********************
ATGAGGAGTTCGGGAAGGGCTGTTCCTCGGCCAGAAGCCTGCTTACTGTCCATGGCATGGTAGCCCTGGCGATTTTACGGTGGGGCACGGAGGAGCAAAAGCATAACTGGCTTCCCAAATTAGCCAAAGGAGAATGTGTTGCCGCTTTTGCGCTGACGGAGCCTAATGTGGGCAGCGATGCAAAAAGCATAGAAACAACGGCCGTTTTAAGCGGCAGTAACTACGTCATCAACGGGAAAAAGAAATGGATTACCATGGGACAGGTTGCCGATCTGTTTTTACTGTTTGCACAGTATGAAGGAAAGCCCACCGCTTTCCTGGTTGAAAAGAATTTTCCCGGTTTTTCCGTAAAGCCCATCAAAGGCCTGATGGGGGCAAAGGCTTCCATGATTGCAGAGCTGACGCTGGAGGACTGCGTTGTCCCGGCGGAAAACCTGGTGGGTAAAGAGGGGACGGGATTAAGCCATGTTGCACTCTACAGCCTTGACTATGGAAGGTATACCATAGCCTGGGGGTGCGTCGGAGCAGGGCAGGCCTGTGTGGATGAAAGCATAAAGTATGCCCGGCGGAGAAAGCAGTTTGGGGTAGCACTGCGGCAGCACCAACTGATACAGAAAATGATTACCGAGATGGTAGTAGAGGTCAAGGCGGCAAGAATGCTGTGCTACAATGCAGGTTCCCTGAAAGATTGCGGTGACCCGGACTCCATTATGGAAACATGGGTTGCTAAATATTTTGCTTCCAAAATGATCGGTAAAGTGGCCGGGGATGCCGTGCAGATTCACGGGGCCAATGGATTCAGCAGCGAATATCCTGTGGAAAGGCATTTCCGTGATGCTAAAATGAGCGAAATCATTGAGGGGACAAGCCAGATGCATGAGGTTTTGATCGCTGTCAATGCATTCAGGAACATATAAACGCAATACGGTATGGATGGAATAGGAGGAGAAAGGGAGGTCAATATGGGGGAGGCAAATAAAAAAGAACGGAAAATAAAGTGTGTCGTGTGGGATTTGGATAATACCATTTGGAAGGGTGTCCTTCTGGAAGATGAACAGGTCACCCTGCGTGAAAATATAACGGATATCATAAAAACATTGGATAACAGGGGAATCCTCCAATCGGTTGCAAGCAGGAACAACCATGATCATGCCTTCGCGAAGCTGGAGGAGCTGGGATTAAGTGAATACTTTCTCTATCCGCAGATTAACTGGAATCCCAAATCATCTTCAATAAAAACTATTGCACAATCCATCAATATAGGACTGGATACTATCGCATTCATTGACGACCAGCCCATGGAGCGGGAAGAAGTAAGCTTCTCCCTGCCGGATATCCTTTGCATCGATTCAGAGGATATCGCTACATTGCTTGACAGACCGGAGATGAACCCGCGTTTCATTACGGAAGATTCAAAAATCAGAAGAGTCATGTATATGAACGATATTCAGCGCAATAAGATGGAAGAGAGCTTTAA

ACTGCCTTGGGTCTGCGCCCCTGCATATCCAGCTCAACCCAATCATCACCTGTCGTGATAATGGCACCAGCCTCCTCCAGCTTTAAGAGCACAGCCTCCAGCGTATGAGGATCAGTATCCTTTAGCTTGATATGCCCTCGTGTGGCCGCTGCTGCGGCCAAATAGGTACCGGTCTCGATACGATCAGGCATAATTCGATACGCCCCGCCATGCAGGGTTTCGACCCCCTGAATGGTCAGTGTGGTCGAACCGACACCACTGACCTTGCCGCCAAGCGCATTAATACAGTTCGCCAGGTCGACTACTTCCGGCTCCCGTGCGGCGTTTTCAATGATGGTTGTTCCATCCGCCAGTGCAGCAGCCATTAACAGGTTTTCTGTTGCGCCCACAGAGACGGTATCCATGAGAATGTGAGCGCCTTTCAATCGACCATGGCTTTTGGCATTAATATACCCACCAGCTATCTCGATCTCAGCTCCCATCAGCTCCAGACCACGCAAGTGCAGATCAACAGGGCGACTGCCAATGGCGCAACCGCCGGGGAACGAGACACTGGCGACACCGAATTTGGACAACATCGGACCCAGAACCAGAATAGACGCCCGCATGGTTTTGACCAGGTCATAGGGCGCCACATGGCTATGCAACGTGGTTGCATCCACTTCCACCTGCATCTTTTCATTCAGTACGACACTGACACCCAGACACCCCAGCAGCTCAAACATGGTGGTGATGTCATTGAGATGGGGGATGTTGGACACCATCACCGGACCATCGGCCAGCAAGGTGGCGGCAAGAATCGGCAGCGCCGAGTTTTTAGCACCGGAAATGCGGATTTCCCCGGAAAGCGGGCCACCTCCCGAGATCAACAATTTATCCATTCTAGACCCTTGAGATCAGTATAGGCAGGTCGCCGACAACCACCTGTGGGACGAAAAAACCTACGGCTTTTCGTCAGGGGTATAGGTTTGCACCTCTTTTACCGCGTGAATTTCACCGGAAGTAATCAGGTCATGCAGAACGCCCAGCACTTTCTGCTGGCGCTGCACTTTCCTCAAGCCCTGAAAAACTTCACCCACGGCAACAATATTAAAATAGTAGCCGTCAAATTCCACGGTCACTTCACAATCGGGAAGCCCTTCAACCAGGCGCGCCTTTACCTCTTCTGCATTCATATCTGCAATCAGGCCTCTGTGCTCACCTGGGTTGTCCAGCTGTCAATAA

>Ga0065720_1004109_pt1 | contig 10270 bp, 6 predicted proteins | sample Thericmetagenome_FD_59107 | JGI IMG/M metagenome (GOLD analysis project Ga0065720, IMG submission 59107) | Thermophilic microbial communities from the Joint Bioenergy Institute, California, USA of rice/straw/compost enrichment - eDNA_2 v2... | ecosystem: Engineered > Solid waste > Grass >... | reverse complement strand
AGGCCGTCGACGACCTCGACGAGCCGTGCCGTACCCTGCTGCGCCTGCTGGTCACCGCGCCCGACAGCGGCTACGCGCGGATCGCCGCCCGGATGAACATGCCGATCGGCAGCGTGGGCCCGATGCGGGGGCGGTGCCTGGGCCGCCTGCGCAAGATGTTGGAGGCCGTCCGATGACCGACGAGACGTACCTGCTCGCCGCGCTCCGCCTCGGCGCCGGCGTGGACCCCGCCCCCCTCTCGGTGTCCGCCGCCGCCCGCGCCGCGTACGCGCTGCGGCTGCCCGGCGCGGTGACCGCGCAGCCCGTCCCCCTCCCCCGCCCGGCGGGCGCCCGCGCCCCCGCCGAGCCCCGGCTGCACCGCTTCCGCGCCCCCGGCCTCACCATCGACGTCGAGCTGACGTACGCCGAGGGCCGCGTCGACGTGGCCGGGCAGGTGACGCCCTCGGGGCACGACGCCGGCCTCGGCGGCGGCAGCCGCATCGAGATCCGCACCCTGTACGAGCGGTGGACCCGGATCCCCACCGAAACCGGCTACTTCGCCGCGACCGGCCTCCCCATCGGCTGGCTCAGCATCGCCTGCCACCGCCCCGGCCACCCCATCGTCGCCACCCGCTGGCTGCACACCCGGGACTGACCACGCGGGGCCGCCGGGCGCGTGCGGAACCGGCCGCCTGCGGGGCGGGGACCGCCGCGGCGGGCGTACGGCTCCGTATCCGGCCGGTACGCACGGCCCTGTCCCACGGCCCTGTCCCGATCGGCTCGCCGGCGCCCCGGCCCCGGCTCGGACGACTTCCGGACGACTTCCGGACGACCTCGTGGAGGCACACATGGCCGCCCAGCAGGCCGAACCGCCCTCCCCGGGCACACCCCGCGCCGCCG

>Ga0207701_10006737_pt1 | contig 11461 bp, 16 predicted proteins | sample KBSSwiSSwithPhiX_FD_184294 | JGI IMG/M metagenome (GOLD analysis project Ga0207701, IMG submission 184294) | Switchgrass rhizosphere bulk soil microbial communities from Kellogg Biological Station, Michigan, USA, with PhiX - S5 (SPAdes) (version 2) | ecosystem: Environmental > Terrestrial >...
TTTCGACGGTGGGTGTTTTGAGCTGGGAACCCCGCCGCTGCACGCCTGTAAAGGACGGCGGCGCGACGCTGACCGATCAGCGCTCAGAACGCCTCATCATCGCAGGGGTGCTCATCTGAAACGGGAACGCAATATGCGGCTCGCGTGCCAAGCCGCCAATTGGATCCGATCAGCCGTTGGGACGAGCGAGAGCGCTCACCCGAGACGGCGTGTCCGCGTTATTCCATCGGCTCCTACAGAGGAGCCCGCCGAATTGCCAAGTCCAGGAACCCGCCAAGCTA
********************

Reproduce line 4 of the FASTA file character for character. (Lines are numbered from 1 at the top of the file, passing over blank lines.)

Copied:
AGGCCGTCGACGACCTCGACGAGCCGTGCCGTACCCTGCTGCGCCTGCTGGTCACCGCGCCCGACAGCGGCTACGCGCGGATCGCCGCCCGGATGAACATGCCGATCGGCAGCGTGGGCCCGATGCGGGGGCGGTGCCTGGGCCGCCTGCGCAAGATGTTGGAGGCCGTCCGATGACCGACGAGACGTACCTGCTCGCCGCGCTCCGCCTCGGCGCCGGCGTGGACCCCGCCCCCCTCTCGGTGTCCGCCGCCGCCCGCGCCGCGTACGCGCTGCGGCTGCCCGGCGCGGTGACCGCGCAGCCCGTCCCCCTCCCCCGCCCGGCGGGCGCCCGCGCCCCCGCCGAGCCCCGGCTGCACCGCTTCCGCGCCCCCGGCCTCACCATCGACGTCGAGCTGACGTACGCCGAGGGCCGCGTCGACGTGGCCGGGCAGGTGACGCCCTCGGGGCACGACGCCGGCCTCGGCGGCGGCAGCCGCATCGAGATCCGCACCCTGTACGAGCGGTGGACCCGGATCCCCACCGAAACCGGCTACTTCGCCGCGACCGGCCTCCCCATCGGCTGGCTCAGCATCGCCTGCCACCGCCCCGGCCACCCCATCGTCGCCACCCGCTGGCTGCACACCCGGGACTGACCACGCGGGGCCGCCGGGCGCGTGCGGAACCGGCCGCCTGCGGGGCGGGGACCGCCGCGGCGGGCGTACGGCTCCGTATCCGGCCGGTACGCACGGCCCTGTCCCACGGCCCTGTCCCGATCGGCTCGCCGGCGCCCCGGCCCCGGCTCGGACGACTTCCGGACGACTTCCGGACGACCTCGTGGAGGCACACATGGCCGCCCAGCAGGCCGAACCGCCCTCCCCGGGCACACCCCGCGCCGCCG